The poster boy for African American ex-gay ministries attributed his homosexuality to being raped twice as a child, first at age eight at his brother’s funeral by his uncle, and then at age thirteen by his cousin, his uncle’s son. Confusing, however, same-gender sexual violence with homosexuality, McClurkin misinterpreted the molestation as the reason for his gay sexual orientation. McClurkin “testi-lies” that his cure was done by a deliverance from God and a restoration of his manhood by becoming the biological father of a child.
Another example lies in Bishop T.D. Jakes, the internationally known African American evangelical star dubbed as the black Billy Graham. His ranting against homosexuality came back to bite him in January 2009 in the form of his oldest son’s, Jermaine Jakes, arrest in a sex sting for openly soliciting gay sex from an undercover vice detective in a public park just a few blocks from his church, The Potter’s House, a 30,000 member megachurch in Dallas, Texas.
Bishop Jakes is now tight-lipped on the topic of homosexuality, because of his son’s arrest.
In September 2005 activists Keith Boykin and Jasmyne Cannick kicked off a five-part series, “Outing Black Pastors,” on their respective websites querying publicly whether prominent pastors in the black community, like Bishops T.D. Jakes, Donnie McClurkin, and Eddie Long, who constantly rail against LGBTQ people, were actually struggling with their own sexual orientation.
The mess Long now finds himself in is emblematic of the Black Church’s down low “politic of silence” concerning sexuality.
J.L. King who became the country’s poster boy by exposing the behavior in his best-seller, stated, not surprisingly, that many of his partners were churchmen. “There are gospel conventions throughout the nation for churches. There is one for ushers, Sunday school departments, music departments and ministers. …These events allow men to meet men and to have sex while away from their hometowns. Many midnight concerts turn into affairs where brothers are cruising each other. I’ve been there, seen it, and done it,” King states in his book.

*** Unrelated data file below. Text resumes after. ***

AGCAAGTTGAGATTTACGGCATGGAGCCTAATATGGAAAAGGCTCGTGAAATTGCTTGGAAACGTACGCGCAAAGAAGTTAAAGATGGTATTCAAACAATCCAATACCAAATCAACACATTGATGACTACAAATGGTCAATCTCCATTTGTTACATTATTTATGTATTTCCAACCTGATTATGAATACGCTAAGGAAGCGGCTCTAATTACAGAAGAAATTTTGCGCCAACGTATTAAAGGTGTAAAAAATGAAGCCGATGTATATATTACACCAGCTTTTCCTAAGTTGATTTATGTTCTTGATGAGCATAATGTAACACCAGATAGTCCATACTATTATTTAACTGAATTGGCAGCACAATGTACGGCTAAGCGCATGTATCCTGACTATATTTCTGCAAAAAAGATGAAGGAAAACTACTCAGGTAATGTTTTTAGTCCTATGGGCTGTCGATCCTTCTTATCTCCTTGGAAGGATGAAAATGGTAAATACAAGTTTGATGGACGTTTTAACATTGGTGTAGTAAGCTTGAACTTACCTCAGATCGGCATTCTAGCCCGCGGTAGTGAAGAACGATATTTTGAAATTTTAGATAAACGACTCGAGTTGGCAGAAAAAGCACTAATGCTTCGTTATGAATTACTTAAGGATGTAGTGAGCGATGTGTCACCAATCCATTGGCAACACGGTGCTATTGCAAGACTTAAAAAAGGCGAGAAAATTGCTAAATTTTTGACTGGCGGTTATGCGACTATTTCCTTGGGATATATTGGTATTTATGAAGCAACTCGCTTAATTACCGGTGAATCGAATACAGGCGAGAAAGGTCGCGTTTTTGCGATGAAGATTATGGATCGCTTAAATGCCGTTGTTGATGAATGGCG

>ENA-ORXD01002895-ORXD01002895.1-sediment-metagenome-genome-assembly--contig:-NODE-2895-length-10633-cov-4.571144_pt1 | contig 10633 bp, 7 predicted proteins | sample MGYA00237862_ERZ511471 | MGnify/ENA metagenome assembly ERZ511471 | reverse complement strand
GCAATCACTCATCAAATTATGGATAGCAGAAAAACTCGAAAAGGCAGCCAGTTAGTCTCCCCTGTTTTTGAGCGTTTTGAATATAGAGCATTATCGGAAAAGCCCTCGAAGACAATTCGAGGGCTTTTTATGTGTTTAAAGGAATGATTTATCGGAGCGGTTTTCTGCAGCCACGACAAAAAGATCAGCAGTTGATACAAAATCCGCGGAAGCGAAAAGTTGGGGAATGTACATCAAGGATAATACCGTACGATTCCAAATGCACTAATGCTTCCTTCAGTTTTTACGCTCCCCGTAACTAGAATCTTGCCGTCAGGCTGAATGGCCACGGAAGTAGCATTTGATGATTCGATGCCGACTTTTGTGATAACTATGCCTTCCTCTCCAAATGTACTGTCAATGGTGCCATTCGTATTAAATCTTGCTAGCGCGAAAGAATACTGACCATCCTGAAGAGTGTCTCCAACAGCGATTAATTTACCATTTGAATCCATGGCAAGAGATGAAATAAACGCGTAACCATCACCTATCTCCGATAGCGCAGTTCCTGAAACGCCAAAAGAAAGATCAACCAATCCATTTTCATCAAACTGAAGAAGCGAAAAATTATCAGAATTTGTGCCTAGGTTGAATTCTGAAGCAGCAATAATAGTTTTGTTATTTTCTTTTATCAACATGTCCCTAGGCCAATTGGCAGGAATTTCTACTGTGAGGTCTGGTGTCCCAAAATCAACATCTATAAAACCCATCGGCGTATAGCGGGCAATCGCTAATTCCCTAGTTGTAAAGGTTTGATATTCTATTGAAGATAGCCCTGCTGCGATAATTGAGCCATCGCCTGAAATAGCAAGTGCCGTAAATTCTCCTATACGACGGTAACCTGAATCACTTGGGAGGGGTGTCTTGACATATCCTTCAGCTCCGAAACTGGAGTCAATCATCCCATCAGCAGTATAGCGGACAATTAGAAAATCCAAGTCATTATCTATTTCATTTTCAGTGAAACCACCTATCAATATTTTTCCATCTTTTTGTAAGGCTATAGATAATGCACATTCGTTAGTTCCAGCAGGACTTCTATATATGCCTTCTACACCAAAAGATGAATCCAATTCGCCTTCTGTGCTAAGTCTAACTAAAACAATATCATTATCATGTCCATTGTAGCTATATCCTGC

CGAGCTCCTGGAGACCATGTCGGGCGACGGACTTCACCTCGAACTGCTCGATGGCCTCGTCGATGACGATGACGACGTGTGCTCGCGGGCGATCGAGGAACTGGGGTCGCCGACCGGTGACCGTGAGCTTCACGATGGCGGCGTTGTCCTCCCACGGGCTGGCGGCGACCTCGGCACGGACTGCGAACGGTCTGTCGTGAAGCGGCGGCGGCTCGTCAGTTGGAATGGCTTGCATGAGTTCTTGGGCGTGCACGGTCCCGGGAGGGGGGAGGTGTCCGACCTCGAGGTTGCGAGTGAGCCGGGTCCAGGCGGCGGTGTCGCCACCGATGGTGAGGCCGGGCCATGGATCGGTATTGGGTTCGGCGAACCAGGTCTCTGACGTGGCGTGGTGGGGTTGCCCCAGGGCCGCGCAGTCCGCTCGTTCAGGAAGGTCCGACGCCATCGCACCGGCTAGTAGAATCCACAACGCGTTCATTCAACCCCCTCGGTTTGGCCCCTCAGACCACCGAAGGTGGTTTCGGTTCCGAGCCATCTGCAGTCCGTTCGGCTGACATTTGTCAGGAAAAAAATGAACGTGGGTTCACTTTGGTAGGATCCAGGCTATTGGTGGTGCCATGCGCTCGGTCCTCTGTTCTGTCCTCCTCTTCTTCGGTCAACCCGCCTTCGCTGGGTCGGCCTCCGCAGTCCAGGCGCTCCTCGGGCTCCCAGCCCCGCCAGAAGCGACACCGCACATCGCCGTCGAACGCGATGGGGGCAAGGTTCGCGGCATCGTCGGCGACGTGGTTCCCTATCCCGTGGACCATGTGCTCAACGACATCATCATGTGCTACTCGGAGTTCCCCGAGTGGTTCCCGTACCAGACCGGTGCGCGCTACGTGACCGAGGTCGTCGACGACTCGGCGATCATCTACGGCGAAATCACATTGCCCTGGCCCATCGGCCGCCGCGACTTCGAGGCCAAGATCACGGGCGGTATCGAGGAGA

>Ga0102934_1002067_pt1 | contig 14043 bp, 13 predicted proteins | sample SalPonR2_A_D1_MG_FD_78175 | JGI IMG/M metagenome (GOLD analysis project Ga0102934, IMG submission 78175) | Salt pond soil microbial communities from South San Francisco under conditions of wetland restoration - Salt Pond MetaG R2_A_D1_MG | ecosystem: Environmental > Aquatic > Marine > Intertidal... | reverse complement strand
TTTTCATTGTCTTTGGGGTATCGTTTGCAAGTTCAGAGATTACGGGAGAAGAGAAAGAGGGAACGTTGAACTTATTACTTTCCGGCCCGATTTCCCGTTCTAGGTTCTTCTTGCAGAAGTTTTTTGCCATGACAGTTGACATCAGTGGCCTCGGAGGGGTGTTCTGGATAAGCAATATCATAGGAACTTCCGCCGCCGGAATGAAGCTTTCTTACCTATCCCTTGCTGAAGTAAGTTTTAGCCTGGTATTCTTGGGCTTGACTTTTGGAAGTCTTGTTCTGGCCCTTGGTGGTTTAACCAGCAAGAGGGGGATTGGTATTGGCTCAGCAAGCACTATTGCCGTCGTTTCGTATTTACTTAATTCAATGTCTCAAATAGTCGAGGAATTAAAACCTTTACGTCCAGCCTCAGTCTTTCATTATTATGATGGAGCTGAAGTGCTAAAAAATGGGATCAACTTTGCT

Many African-American men on the DL say there are two salient features that contribute to this subculture — white gay culture and the Black Church.
The Black Church’s conservative gender roles and anti-gay theology create a hidden homosocial community of DL male clerics who find camaraderie at black pastors or at all-male conferences where Long took his spiritual sons.
Long has not created the homophobic climate in the Black Church, but he has certainly contributed to it.
With a membership of over 25,000, Long’s church is the largest African American megachurch in the Southeast. And as the largest it can begin, with his sex scandal, to effect change by embracing a liberating, healthy, and holistic understanding of human sexuality.
And in so doing, Long would be creating a model of pastoral care not only for heterosexuals or homosexuals, but most importantly, for himself.
Reverend Irene Monroe is a nationally-known writer, speaker and theologian. She has been profiled in O, Oprah Magazine and is a regular contributor to the Huffington Post. (The views expressed in this essay are solely those of the author.)